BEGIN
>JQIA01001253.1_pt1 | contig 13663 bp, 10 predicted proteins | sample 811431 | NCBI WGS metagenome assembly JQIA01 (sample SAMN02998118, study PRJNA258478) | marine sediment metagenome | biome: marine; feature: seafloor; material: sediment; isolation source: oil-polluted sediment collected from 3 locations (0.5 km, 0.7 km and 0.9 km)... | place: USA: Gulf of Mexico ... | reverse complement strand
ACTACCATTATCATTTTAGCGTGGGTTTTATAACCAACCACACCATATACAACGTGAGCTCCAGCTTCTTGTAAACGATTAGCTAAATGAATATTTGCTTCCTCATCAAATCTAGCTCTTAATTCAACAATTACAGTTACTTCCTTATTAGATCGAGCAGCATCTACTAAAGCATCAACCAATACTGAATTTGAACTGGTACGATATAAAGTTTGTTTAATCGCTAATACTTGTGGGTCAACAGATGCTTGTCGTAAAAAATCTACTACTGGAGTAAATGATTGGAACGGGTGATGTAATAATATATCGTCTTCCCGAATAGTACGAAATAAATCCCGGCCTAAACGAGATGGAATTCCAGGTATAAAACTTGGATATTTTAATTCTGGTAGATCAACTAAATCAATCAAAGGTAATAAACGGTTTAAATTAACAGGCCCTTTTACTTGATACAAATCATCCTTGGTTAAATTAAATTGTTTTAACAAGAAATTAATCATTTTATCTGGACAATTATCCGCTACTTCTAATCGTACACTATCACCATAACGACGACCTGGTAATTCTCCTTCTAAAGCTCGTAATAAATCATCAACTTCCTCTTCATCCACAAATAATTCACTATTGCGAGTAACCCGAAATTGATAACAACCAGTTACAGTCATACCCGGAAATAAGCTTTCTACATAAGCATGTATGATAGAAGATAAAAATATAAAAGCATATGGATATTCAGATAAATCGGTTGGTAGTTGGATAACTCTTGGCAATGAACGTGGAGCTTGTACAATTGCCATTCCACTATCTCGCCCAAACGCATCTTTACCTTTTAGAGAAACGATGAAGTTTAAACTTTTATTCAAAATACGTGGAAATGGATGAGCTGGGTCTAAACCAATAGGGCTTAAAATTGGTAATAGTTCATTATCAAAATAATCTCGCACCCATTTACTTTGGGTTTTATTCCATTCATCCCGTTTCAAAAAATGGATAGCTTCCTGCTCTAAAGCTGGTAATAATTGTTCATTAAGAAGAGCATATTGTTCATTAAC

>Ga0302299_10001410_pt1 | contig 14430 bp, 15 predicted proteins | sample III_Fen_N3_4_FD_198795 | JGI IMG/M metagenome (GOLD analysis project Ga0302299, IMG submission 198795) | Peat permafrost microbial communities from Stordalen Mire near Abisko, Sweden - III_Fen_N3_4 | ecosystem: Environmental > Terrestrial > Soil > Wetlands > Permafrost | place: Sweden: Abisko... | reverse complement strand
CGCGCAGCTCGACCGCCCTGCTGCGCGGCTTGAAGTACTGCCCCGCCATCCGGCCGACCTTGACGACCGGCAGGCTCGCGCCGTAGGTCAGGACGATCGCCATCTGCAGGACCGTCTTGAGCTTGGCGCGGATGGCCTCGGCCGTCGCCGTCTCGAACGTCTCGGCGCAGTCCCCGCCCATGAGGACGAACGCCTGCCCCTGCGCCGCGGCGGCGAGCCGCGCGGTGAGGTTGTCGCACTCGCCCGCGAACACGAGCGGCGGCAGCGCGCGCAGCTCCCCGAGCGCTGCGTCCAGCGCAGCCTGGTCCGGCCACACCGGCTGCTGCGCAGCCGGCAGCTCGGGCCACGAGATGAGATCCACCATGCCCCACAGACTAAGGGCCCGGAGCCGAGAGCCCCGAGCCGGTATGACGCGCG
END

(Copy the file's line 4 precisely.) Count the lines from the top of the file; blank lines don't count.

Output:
CGCGCAGCTCGACCGCCCTGCTGCGCGGCTTGAAGTACTGCCCCGCCATCCGGCCGACCTTGACGACCGGCAGGCTCGCGCCGTAGGTCAGGACGATCGCCATCTGCAGGACCGTCTTGAGCTTGGCGCGGATGGCCTCGGCCGTCGCCGTCTCGAACGTCTCGGCGCAGTCCCCGCCCATGAGGACGAACGCCTGCCCCTGCGCCGCGGCGGCGAGCCGCGCGGTGAGGTTGTCGCACTCGCCCGCGAACACGAGCGGCGGCAGCGCGCGCAGCTCCCCGAGCGCTGCGTCCAGCGCAGCCTGGTCCGGCCACACCGGCTGCTGCGCAGCCGGCAGCTCGGGCCACGAGATGAGATCCACCATGCCCCACAGACTAAGGGCCCGGAGCCGAGAGCCCCGAGCCGGTATGACGCGCG